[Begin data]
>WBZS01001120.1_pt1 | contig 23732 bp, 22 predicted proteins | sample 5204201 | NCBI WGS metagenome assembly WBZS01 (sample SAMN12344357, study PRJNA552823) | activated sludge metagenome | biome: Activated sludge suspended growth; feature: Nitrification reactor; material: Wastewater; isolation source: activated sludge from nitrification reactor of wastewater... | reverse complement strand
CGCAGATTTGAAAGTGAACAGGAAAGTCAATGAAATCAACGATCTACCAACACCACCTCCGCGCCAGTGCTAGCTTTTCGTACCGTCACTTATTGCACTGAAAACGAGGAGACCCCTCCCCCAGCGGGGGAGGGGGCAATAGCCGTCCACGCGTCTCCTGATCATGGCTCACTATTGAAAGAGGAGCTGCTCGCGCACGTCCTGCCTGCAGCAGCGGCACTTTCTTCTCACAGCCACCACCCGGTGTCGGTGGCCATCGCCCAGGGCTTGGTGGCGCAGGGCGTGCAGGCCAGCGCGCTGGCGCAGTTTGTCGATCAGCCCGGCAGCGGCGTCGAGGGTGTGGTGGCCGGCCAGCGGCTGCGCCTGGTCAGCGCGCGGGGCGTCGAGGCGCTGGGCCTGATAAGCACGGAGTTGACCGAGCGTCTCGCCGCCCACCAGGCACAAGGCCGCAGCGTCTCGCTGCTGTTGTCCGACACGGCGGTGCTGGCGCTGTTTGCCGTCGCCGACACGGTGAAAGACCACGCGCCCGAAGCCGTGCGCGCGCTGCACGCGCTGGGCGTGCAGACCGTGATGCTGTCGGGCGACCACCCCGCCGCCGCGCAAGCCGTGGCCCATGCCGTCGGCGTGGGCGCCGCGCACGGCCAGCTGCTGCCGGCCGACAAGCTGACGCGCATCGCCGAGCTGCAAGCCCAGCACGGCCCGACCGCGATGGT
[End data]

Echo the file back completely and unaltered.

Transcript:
>WBZS01001120.1_pt1 | contig 23732 bp, 22 predicted proteins | sample 5204201 | NCBI WGS metagenome assembly WBZS01 (sample SAMN12344357, study PRJNA552823) | activated sludge metagenome | biome: Activated sludge suspended growth; feature: Nitrification reactor; material: Wastewater; isolation source: activated sludge from nitrification reactor of wastewater... | reverse complement strand
CGCAGATTTGAAAGTGAACAGGAAAGTCAATGAAATCAACGATCTACCAACACCACCTCCGCGCCAGTGCTAGCTTTTCGTACCGTCACTTATTGCACTGAAAACGAGGAGACCCCTCCCCCAGCGGGGGAGGGGGCAATAGCCGTCCACGCGTCTCCTGATCATGGCTCACTATTGAAAGAGGAGCTGCTCGCGCACGTCCTGCCTGCAGCAGCGGCACTTTCTTCTCACAGCCACCACCCGGTGTCGGTGGCCATCGCCCAGGGCTTGGTGGCGCAGGGCGTGCAGGCCAGCGCGCTGGCGCAGTTTGTCGATCAGCCCGGCAGCGGCGTCGAGGGTGTGGTGGCCGGCCAGCGGCTGCGCCTGGTCAGCGCGCGGGGCGTCGAGGCGCTGGGCCTGATAAGCACGGAGTTGACCGAGCGTCTCGCCGCCCACCAGGCACAAGGCCGCAGCGTCTCGCTGCTGTTGTCCGACACGGCGGTGCTGGCGCTGTTTGCCGTCGCCGACACGGTGAAAGACCACGCGCCCGAAGCCGTGCGCGCGCTGCACGCGCTGGGCGTGCAGACCGTGATGCTGTCGGGCGACCACCCCGCCGCCGCGCAAGCCGTGGCCCATGCCGTCGGCGTGGGCGCCGCGCACGGCCAGCTGCTGCCGGCCGACAAGCTGACGCGCATCGCCGAGCTGCAAGCCCAGCACGGCCCGACCGCGATGGT